Economics: Protestant Work Ethic Attitudes And Economics

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Protestant Work Ethic Attitudes and Economics
Protestant Work Ethic is based on the theory that one must work to contribute to society, the church, and others, to be a valuable member of society. One must work gain entry into heaven and obtain salvation. He must take responsibility for his own actions. (Goldstein & Eichhorn, 1961) PWE does not value wasted time. Weber’s theory says wasting time and an unwillingness to work is a sin and brings about abstinence from grace. (Furnham, The Protestant Work Ethic and Attitudes Toward Unemployment, 1982) Weber brought to light the idea that work and success financially would make goals of both religion and personal goals attainable. (Kidron, 1978) Wisman and Davis completed a study in 2013 that discussed the decline of PWE in America from 1870-1930. During that era the focus went from pride in your work due to industrialization to working for accumulation of wealth. (Wisman & Davis, 2013) The fable of the grasshopper and the ant is the perfect example of the Protestant Work Ethic for all economic eras. The grasshopper plays all summer and dies because he did not plan or prepare for winter. The ant works hard during the summer, stores up plenty for himself and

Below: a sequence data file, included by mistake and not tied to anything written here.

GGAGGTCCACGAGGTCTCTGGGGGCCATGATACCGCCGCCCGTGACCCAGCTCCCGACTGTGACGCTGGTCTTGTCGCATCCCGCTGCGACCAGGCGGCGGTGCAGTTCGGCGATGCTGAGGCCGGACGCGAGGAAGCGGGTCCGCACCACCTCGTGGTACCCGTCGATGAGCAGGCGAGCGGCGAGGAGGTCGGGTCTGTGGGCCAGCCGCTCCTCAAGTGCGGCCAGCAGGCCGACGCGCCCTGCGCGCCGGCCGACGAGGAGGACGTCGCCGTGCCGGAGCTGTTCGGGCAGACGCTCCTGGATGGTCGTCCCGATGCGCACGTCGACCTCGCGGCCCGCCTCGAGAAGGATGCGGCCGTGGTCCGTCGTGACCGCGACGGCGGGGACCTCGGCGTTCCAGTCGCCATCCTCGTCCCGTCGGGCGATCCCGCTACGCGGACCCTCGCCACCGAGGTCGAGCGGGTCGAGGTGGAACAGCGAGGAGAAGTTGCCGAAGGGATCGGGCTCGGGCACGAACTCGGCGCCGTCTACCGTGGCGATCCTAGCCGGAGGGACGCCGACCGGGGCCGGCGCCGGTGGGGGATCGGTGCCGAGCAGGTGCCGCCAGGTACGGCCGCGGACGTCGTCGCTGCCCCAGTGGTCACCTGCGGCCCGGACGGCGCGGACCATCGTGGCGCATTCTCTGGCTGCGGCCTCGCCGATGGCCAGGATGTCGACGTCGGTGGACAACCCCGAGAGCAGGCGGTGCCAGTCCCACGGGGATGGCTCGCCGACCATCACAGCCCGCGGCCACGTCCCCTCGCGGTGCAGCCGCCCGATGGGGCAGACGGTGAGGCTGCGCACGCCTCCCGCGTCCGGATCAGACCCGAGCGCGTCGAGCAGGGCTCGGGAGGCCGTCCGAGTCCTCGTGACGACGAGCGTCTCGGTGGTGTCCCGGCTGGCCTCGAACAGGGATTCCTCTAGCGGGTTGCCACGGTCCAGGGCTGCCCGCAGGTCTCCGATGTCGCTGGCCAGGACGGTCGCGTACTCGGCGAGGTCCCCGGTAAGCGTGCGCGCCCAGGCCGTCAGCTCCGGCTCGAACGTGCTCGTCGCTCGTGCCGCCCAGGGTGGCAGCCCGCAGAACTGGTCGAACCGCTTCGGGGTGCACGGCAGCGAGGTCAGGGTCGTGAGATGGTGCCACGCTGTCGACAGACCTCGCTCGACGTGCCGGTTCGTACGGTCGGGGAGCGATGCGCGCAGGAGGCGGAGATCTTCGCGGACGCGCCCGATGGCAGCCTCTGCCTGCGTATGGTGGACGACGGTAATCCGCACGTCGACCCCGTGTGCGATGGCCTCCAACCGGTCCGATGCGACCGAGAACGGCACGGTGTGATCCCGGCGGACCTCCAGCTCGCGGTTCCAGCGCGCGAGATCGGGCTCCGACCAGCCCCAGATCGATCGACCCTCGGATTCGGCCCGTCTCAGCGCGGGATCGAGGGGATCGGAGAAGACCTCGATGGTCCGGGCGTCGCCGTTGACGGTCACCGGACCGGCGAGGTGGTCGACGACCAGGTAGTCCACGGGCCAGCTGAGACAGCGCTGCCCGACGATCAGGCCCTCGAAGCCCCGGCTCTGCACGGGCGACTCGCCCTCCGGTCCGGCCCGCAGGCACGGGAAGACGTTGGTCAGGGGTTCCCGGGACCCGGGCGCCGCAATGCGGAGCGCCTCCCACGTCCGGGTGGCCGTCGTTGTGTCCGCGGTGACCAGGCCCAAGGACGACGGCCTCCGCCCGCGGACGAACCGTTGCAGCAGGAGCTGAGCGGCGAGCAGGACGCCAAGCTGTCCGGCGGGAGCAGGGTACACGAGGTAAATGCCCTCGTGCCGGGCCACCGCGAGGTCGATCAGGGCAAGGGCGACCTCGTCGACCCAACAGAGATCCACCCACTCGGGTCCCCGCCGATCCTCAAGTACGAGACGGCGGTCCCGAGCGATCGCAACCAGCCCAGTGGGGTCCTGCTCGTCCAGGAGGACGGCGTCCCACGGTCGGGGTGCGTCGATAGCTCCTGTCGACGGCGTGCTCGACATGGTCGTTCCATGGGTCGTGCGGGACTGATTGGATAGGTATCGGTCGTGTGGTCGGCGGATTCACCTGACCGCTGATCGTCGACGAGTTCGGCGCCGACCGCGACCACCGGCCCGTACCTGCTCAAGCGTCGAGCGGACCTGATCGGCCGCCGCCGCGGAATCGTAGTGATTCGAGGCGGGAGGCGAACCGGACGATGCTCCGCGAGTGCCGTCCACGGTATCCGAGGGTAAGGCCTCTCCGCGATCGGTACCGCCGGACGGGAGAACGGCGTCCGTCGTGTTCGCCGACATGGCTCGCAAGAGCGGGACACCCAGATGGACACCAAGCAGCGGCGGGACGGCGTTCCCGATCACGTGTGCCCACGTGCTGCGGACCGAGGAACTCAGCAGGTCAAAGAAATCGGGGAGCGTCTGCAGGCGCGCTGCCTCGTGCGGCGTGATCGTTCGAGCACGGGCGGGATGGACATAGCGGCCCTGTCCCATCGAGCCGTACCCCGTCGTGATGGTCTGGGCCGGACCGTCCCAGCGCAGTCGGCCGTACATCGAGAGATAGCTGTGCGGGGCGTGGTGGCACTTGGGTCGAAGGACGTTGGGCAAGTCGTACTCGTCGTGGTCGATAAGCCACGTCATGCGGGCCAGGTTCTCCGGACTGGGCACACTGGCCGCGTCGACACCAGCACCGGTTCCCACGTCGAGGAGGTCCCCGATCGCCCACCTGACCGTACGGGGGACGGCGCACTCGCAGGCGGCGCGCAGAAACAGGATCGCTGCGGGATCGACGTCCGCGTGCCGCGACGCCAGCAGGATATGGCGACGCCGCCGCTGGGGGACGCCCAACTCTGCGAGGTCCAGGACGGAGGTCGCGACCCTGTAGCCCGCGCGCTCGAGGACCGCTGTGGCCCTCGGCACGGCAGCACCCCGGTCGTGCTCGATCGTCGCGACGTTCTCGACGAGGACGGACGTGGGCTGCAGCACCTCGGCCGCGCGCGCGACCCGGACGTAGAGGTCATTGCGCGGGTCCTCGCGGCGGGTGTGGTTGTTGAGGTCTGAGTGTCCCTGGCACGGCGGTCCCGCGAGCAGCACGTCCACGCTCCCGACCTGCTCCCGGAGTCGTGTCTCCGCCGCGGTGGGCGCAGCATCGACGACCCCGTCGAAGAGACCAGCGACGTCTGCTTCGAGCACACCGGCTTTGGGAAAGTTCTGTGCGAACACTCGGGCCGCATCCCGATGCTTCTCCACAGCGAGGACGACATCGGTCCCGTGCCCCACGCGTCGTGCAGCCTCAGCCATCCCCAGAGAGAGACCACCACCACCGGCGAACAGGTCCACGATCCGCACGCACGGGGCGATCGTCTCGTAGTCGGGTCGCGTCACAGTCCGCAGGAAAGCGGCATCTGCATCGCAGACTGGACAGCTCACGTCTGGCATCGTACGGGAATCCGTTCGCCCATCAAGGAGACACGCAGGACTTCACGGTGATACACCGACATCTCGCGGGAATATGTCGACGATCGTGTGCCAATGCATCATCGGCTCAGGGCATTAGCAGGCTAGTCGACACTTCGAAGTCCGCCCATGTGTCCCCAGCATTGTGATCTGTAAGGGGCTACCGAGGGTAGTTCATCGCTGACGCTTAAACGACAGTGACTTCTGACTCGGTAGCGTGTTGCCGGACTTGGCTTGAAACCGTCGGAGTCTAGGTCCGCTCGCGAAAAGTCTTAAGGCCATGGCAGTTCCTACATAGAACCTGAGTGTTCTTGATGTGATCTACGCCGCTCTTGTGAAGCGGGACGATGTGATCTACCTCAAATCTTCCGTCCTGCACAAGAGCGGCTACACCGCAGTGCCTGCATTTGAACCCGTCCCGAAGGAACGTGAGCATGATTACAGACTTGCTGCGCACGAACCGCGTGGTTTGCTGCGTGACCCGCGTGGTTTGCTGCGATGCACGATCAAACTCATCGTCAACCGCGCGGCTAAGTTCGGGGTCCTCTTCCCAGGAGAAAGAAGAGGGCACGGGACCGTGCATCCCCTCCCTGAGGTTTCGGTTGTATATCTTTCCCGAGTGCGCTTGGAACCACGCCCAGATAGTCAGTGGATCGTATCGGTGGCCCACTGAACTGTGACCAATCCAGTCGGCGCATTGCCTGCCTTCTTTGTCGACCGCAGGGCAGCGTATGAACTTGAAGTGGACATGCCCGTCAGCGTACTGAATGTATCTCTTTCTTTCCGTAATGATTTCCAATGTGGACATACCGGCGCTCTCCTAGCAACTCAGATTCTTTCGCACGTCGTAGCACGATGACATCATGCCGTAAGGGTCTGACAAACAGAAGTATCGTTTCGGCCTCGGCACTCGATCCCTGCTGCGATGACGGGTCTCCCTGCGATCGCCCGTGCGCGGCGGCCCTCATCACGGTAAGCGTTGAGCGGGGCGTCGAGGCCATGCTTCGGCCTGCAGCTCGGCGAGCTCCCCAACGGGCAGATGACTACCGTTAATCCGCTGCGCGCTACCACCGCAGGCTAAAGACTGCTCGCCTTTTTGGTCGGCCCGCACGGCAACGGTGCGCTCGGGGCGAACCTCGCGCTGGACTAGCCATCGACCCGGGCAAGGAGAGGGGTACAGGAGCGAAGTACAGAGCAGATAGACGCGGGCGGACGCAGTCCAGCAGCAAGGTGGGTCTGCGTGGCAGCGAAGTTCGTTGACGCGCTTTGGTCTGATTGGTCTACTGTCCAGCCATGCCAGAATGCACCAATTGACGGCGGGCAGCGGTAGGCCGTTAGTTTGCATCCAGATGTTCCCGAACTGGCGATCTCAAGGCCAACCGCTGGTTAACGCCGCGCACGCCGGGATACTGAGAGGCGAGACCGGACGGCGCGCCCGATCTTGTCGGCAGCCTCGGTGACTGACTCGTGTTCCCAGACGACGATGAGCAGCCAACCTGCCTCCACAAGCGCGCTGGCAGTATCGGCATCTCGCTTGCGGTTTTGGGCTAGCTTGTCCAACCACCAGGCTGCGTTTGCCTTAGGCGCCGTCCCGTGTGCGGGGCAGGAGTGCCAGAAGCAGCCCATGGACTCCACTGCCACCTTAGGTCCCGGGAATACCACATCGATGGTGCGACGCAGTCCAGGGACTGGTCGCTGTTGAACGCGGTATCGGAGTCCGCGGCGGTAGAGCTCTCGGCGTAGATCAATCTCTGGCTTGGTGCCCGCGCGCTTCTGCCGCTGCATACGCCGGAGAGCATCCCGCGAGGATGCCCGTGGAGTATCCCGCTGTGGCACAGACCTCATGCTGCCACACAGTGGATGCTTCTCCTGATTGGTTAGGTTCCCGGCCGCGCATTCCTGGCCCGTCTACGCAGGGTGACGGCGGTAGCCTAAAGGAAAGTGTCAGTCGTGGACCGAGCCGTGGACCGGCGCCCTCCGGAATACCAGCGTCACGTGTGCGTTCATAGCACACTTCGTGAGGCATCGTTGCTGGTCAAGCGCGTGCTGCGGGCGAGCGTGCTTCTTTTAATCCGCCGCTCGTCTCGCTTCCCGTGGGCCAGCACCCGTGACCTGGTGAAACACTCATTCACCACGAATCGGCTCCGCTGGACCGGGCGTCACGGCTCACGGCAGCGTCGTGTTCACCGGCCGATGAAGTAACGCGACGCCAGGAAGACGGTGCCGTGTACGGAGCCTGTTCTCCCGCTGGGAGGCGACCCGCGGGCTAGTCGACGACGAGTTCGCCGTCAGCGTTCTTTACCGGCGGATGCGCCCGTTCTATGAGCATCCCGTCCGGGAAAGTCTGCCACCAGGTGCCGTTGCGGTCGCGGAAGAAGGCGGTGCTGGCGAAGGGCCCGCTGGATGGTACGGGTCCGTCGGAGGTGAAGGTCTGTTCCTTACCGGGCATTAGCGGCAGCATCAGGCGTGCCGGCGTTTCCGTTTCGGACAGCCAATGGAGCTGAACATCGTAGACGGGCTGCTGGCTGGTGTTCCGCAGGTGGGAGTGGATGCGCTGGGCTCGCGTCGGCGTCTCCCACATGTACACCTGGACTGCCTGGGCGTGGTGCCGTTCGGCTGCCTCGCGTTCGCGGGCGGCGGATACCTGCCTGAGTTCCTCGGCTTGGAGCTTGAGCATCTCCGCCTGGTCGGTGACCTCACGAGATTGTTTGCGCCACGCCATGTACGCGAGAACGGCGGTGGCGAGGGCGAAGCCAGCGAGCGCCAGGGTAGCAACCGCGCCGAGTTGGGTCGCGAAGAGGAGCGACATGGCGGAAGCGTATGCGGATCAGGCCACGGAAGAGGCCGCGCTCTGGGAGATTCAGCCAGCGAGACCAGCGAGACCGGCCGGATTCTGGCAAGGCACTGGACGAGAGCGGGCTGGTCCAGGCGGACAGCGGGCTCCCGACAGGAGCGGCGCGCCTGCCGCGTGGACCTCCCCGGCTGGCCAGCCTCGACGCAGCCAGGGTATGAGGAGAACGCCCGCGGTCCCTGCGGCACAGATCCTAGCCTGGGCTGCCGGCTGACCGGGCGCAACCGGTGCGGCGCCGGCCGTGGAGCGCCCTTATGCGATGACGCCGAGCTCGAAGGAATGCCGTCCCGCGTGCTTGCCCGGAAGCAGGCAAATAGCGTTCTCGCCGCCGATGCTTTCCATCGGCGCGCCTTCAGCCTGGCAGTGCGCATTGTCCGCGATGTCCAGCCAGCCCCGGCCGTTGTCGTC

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(Hoffman & Wallach, 2007) The Protestant Work Ethic is the cornerstone for self-suffiency. The rewards and benefits of hard work, smart work, belong to the person who put in the effort. There are no studies that were found in this research that showed a negative result or finding with the Protestant Work Ethic. The negative results were found to be related to low PWE scores and attitudes of entitlement. These findings were not attached to one demographic. The results crossed cultural, ethnic, gender and age catagories for both the positives of PWE and negative entitlement views. When given everything, one can become good for

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